At Last! A Break in the Clouds!
There is hope on one front, folks, and if we can do this, it might give courage to enough people to protect our nation's security and sovereignty. If we can do that, maybe we can begin to put the toothpaste back in the tube.
Please email or call your Representatives - it's so important!
"Path to citizenship" Faces House Foes
By Charles Hurt
WASHINGTON TIMES May 25, 2006
Liberal House Republicans are taking an increasingly tough stance on immigration reform and are more determined than ever to delete the portions of the Senate bill that grant citizenship rights to more than 10 million illegal aliens."I don't want to see a bill come to the floor of the House that gives them a path to citizenship," said Rep. Christopher Shays of Connecticut, one of the most liberal Republicans in Congress.
This is a change from three weeks ago, before Mr. Shays attended 18 community meetings in his district, where the questions invariably turned to immigration. At the first meeting, he told a group of constituents that he supported providing a path to citizenship to illegals. Not anymore."There were real questions about that," Mr. Shays said yesterday. "There is not much tolerance for allowing people to become citizens who came here illegally."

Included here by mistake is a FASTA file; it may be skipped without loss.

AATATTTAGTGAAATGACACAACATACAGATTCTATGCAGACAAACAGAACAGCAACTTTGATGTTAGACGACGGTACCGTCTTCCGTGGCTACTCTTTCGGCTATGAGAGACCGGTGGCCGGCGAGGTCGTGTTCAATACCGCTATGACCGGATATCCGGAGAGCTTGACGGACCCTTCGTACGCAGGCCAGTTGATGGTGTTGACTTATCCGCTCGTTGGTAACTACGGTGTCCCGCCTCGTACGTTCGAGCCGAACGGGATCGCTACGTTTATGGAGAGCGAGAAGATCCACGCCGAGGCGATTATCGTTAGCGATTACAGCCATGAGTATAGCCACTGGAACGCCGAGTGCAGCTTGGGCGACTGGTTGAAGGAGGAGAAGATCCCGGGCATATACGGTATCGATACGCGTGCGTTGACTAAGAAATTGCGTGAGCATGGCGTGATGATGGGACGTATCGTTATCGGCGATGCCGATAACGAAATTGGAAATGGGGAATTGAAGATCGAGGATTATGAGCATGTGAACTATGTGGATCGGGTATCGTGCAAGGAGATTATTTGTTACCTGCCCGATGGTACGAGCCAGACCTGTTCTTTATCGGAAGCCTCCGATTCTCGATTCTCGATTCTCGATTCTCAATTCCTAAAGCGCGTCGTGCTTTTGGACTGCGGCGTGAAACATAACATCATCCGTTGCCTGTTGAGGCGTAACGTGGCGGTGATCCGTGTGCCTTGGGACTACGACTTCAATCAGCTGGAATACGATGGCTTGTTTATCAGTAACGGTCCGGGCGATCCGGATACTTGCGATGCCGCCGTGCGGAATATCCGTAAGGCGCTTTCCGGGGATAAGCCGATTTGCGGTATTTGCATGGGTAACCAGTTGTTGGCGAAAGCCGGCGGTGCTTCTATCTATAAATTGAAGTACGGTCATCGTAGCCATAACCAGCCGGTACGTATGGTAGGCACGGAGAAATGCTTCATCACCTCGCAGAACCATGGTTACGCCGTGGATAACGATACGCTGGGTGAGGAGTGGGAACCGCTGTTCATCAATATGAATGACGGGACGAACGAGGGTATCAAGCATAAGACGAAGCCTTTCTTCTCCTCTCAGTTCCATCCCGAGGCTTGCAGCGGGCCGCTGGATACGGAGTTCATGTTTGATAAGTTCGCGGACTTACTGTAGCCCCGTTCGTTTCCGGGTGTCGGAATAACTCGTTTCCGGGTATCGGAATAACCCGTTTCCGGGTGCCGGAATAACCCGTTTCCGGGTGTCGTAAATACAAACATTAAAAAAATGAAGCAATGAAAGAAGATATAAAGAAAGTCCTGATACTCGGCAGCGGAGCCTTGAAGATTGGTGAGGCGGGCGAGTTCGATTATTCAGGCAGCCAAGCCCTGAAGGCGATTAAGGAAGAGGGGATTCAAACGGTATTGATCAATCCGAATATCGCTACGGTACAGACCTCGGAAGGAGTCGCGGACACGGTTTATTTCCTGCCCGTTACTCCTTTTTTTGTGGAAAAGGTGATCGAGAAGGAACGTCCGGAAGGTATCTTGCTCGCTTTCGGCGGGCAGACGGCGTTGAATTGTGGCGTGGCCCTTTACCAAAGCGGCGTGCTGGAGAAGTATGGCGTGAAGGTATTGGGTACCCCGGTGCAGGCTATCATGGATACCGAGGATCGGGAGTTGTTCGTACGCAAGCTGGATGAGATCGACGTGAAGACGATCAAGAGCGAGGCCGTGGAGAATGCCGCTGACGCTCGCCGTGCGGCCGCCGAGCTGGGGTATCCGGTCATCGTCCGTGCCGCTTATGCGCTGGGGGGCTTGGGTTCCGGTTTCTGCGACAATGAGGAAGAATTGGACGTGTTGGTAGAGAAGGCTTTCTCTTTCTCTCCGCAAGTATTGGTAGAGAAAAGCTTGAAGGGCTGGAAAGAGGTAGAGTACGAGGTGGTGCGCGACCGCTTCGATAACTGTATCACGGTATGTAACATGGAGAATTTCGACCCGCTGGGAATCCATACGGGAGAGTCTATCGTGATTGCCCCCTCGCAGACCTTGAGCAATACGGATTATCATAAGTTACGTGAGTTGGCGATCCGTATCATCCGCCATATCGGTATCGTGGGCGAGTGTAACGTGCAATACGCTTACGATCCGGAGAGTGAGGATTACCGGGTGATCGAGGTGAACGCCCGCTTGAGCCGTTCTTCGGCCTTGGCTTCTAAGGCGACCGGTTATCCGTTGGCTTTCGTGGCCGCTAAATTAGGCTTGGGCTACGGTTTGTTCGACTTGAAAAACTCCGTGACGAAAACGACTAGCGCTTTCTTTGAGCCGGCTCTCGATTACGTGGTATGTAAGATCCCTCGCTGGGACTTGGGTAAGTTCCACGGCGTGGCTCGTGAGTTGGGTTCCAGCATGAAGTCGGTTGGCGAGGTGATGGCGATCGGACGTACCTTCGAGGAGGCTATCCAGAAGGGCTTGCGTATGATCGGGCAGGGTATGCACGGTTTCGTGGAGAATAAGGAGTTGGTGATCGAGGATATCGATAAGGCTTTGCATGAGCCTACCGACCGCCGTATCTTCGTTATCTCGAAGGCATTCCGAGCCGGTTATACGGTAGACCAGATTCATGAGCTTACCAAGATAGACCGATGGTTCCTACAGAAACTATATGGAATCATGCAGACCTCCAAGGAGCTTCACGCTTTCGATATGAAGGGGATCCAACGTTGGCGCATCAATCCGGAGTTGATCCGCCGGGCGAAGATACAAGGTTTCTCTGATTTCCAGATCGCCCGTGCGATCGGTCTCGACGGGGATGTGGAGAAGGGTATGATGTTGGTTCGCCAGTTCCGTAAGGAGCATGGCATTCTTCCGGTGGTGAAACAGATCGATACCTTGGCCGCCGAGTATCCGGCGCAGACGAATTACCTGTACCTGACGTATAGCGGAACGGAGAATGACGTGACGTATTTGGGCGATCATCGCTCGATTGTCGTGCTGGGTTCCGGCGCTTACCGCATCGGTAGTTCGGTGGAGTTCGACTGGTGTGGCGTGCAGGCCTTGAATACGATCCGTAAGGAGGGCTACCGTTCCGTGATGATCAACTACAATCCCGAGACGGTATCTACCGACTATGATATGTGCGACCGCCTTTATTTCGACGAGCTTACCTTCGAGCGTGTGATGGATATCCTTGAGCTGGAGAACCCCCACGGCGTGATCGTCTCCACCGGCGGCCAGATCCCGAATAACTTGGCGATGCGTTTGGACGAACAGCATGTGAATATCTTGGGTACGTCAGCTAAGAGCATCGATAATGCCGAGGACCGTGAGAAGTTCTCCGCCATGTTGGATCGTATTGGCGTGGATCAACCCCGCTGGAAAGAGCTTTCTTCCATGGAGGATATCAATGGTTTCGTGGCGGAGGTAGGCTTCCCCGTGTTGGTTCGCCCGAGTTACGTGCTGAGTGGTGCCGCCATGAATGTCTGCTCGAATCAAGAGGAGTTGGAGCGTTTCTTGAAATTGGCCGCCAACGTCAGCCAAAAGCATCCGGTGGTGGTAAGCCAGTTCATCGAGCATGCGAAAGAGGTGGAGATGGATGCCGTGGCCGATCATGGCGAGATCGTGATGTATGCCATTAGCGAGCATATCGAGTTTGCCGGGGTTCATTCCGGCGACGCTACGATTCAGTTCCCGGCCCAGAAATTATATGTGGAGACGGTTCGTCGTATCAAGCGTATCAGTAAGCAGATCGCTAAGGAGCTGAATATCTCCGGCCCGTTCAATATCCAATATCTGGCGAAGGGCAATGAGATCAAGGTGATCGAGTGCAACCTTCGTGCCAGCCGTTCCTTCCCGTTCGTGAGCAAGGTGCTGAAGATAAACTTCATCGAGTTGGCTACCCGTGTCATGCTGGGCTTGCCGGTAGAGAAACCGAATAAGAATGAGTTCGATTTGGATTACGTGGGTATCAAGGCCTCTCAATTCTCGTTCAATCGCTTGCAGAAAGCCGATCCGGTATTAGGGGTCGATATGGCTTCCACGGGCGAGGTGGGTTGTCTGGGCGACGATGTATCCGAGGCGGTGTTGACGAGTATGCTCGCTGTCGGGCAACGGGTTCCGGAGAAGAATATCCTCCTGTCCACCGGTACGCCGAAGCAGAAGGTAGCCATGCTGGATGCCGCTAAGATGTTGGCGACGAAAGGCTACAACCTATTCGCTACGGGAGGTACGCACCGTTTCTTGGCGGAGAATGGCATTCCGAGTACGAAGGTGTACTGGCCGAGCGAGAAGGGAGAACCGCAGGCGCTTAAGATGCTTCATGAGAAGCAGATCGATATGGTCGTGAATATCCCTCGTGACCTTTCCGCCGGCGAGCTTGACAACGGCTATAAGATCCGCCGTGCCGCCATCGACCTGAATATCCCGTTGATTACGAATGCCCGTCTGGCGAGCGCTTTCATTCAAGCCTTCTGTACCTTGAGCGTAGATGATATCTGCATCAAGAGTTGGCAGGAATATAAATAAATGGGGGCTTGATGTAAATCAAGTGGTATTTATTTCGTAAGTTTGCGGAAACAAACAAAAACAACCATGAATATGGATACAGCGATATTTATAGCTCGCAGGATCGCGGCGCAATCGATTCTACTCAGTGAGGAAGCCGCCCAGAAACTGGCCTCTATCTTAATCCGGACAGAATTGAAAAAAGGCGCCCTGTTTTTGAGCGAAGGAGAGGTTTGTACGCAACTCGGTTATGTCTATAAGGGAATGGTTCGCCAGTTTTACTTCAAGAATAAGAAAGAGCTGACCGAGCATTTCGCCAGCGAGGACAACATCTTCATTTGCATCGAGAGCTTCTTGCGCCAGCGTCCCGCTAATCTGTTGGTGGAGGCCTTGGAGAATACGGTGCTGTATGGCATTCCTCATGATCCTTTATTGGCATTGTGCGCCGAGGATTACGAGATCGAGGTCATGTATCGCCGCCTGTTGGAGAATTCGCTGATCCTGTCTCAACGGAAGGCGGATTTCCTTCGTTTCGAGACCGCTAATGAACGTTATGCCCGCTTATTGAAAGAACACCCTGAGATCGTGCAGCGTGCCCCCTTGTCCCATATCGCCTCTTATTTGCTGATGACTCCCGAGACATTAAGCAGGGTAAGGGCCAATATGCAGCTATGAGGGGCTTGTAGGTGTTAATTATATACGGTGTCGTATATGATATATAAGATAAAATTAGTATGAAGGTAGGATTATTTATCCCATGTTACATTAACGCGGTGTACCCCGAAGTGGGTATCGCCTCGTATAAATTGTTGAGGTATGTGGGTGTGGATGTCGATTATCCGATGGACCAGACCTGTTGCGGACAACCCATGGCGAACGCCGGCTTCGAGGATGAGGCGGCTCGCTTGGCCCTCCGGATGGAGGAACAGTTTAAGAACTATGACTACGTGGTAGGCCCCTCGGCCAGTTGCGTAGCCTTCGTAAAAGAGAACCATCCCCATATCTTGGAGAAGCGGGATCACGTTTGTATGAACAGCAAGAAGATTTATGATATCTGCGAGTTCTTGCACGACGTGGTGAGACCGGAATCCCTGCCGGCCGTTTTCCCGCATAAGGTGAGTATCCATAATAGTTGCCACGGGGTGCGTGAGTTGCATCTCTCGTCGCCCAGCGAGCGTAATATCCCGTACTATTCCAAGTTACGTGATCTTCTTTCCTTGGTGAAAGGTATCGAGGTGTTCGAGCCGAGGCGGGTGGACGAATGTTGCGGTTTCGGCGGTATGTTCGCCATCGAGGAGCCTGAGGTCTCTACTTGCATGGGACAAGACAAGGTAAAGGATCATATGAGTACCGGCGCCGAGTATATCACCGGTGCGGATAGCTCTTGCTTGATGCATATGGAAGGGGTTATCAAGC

It's the same reaction many House Republicans in moderate and liberal districts have had after hearing from angry constituents in recent weeks, said Rep. Thomas M. Davis III, the former chairman of the House Republican Campaign Committee who can cite encyclopedic knowledge of congressional districts off the top of his head."It is the hottest issue out there," he said, referring to public reaction nationwide, including his own moderate district in Northern Virginia. "Everywhere I go, even the ethnic groups, everybody is talking about this."
It was with much uneasiness, Mr. Davis said, that he voted for the House's tough border-security bill last year. But since then, he said, he has been stunned by the overwhelming public support for the House approach to immigration reform. "Voters have no faith that the federal government will secure the borders and begin enforcing immigration laws," Mr. Davis said, "and they are outraged over the Senate's citizenship proposal. I have seen it out in my own district, which is a very wealthy, educated, thoughtful district," Mr. Davis said. His constituents "are not knee-jerk people," he said, but "have taken a look at this thing and are very, very tough on immigration right now. They want a tough bill."